Also, the product comes to SAP through acquisition. The acquired company is KXEN, formerly a privately-held San Francisco-based company. Its specialty: the automation of (at least many aspects of) prediction so that business users can make forward-looking decisions. So does this mean this is a self-service function and the business user doesn’t have to wait for the technical staff to do something? Not really. Those variables the business user wants to throw at the model? Well, someone has to know where they are and how they are represented in the grand scheme (or schema). But that should be relatively easy for the technical staff and tech-savvy business analysts might also be able to construct the model. So we’re not talking days or weeks; we should be talking hours. This makes the whole process that much more dynamic. How many times have businesses stuck with a forecasting model that was known to be flawed or no longer reflected the real business environment (after all, things change over time) just because it was too difficult and time-consuming to change?
Production forecasts, sales and operations planning and financial planning are just the tip of the iceberg here though. Getting accurate predictive analytics will become contagious. Get good results in one area and you will start to think of all the other ways you would like to “predict.”
And how many times have massive volumes of data sat largely dormant because there weren’t tools to handles such volumes in real time? Those days are also gone. While the Internet of Things is all the rage right now and spells huge opportunities in many different disciplines, this is not a new problem for manufacturers. Many have been collecting these massive volumes of data from sensors on the shop floor for years. And while these sensors might have the ability to shut down an automated production line as temperature or viscosity or any number of other measures start to drift out of tolerance, how many are able to accurately predict when that might happen?
Since preventive maintenance also causes a line to shut down production, timing is critical. Shut it down too early and you lose more production. Wait too long and you pay an even greater price. And yet without the ability to not only collect, but also process and analyze colossal volumes of data in seconds, that data is massively underutilized. Moving data off storage devices and into memory is the key to improving speed and in this case SAP will turn to HANA.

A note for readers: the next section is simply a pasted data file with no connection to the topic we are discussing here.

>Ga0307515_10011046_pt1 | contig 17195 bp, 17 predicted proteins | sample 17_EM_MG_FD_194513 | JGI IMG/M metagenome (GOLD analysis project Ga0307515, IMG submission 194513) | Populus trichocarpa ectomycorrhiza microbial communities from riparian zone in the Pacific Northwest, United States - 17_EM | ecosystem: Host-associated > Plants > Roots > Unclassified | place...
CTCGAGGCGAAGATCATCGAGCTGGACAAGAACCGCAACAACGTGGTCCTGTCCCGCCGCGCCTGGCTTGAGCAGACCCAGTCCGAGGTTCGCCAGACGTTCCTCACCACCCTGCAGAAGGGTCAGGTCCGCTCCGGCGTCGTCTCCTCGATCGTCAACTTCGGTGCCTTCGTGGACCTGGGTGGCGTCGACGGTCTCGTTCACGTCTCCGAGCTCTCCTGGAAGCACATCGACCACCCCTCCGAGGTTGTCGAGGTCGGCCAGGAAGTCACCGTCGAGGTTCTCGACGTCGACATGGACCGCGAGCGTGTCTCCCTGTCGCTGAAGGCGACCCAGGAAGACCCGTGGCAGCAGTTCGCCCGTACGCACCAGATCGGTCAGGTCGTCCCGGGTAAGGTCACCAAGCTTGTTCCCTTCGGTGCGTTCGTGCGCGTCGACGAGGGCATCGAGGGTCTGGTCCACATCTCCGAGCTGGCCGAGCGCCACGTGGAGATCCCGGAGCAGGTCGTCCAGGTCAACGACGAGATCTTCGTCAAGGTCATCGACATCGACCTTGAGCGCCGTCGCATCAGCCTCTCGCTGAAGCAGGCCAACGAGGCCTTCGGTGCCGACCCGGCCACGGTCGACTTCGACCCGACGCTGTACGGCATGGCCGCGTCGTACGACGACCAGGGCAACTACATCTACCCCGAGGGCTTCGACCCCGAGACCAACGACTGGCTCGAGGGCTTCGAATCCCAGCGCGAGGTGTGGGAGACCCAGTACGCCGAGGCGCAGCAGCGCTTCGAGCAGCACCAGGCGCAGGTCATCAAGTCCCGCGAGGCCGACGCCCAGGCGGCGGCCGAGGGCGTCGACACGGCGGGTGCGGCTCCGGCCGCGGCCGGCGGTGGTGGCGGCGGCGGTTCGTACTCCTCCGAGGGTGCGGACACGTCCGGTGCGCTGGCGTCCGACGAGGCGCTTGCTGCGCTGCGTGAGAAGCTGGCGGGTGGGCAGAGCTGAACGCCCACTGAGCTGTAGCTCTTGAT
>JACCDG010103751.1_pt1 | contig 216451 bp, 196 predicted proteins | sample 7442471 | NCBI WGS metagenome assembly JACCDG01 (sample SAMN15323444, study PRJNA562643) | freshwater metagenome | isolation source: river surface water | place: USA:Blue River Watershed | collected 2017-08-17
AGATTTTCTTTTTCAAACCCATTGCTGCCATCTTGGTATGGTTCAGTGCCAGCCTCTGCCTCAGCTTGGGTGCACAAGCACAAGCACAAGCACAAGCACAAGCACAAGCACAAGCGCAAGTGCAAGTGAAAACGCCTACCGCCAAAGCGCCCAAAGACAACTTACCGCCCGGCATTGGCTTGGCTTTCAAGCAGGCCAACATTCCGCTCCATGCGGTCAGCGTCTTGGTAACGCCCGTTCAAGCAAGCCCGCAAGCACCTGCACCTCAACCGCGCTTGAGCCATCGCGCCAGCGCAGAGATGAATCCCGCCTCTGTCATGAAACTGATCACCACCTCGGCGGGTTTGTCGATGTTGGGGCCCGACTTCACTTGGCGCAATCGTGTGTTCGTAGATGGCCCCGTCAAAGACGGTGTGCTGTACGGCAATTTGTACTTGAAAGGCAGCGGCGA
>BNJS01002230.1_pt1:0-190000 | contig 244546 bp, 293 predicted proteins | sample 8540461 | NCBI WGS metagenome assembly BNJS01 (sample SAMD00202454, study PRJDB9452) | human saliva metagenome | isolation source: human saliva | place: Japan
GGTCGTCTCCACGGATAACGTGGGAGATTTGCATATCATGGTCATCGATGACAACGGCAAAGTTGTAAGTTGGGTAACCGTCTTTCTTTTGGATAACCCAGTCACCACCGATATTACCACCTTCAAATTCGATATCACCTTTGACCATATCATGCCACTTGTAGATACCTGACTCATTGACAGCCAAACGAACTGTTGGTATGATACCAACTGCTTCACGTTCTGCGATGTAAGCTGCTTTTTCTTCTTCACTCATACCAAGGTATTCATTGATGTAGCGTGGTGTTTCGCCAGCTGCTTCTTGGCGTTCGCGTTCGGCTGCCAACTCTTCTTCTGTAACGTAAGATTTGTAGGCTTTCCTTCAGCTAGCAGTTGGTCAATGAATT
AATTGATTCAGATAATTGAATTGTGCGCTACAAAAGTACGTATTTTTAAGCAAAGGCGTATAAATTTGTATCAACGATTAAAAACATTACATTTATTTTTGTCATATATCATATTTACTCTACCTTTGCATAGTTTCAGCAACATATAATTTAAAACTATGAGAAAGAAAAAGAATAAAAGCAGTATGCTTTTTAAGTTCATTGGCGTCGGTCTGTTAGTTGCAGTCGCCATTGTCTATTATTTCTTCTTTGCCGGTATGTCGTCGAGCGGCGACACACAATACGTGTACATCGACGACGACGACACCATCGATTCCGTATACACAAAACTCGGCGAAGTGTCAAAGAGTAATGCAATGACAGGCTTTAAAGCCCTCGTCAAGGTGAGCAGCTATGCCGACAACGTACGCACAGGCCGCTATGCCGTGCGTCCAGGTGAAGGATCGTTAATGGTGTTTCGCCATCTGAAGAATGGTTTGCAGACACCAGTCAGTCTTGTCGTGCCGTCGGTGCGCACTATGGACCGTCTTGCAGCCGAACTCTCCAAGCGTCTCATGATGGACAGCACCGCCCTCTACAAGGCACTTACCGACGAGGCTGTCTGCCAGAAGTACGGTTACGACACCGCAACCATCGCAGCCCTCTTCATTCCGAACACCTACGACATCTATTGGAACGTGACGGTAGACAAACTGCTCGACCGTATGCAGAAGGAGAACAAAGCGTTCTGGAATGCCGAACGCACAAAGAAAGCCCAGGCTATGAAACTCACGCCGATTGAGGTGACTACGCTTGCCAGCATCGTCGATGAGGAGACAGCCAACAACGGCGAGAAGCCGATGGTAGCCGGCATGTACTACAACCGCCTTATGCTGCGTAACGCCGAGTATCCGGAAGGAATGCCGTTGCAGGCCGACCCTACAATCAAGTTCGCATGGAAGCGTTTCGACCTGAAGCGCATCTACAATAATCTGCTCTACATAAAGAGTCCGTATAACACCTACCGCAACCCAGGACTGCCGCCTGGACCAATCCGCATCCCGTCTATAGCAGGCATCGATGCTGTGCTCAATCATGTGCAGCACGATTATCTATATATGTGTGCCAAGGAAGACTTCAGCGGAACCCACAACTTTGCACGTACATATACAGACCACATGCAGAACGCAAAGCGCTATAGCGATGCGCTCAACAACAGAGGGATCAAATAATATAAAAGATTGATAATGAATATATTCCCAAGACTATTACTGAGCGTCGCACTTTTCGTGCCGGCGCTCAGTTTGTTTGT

And finally, a third SAP product will play a key role in drawing the business user out of his or her complacency. All the predictive capabilities and all the speed and processing power in the world will be meaningless to the business user if the tools can’t present the results in a meaningful way. That’s the problem SAP Lumira is intended to solve.
Here’s another product name that doesn’t tell you what it does. No it doesn’t treat rheumatoid arthritis or diabetic nerve pain. Does it illuminate data? Hard to say. But even though it doesn’t tell you what it does, the name has a couple things going for it: it’s short and it doesn’t say the wrong thing; it makes you ask what it is. Here’s what SAP says it does:
“Gather and quickly make sense of your data with SAP Lumira, our easy-to-use, data visualization software. In just a few clicks, you can combine and visualize data from multiple sources – presenting both big picture and granular insights in a single view. Use a drag-and-drop interface to create beautiful visualizations, explore data, and share insights with your team.”
Does this mean as a business user you can do it yourself? My guess is, you will still need some help from IT or that tech-savvy super user. Because you still need to know how your enterprise data is organized. But if you have data in spreadsheets now (and who doesn’t?) you can download it for free and try it out for yourself. You’ll educate yourself on the different possibilities and perhaps even come up with those new (out of the box?) ideas.
The bottom line: you don’t have to be a BI expert or a techie to gather more intelligence and insight today. And you don’t have to be a psychic to predict the future. But if you sit back and think all this stuff is too difficult and time-consuming, you better hope your competitors aren’t figuring out that it isn’t.